In addition to physical location in the biofilm/floc, you also need to consider how biological unit conditions can impact floc composition. Higher stress levels (pH, temperatures, toxic compounds, etc) encourage the production of protective extracellular polymer substances (EPS). The EPS acts as a permeable barrier between the microbial cell walls and the external environment. While necessary for building the floc aggregates, EPS can also cause non-filamentous bulking, problems with dewatering, or weak floc structure. Therefore, changes in EPS composition or quantity also changes the ecological conditions for organisms inside the floc.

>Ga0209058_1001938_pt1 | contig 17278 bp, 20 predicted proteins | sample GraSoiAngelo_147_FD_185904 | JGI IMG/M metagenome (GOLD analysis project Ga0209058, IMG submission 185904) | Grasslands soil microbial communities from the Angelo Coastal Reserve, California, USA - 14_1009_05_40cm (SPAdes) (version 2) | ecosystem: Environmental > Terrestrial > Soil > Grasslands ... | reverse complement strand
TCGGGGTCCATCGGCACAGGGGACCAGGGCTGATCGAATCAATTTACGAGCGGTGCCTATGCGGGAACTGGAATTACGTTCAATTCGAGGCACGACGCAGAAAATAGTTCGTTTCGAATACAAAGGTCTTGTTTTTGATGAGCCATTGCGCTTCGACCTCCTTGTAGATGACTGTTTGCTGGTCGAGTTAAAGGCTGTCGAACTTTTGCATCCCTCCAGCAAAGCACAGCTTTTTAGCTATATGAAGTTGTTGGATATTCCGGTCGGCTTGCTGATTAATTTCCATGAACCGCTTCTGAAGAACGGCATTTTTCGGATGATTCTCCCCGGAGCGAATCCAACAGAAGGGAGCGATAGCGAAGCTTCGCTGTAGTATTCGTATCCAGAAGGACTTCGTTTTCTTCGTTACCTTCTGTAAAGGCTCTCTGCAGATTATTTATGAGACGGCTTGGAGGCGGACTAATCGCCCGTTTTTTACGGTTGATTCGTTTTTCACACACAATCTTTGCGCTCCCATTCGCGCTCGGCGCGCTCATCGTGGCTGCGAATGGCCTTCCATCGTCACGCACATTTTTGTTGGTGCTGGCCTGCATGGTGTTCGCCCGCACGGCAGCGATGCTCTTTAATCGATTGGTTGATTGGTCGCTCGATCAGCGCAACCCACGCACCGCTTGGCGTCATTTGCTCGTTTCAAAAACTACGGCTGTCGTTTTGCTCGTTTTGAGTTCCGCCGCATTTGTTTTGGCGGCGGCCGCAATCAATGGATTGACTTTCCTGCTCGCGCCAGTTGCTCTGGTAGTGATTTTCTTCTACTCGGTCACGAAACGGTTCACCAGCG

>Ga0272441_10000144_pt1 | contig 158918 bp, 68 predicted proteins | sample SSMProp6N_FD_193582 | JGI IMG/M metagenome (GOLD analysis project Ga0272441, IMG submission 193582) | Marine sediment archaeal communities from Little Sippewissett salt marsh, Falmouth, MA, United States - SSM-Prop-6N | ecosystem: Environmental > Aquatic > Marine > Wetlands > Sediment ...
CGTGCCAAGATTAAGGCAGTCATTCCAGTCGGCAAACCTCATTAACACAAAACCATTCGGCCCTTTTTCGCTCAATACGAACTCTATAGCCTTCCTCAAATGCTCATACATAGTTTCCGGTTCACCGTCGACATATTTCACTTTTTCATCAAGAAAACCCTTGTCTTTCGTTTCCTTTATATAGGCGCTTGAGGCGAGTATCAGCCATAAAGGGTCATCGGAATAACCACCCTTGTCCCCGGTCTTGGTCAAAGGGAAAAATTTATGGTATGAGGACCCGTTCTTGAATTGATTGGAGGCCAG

While a system may be aerobic with D.O. levels measured at above 3.0 mg/L throughout a basin, the underlying biomass can have organisms experiencing aerobic, anoxic, and anaerobic environments. This variation in environmental conditions within biofilms requires us to think about environmental micro-niches. This explains why 16sRNA genomic testing often finds obligate anaerobic cultures in “aerobic systems”. Or how long sludge ages in industrial wastewater treatment can have anammox cultures. If you observe unusual behavior in biological waste treatment systems, you may want to look at potential micro-niches for the explanation.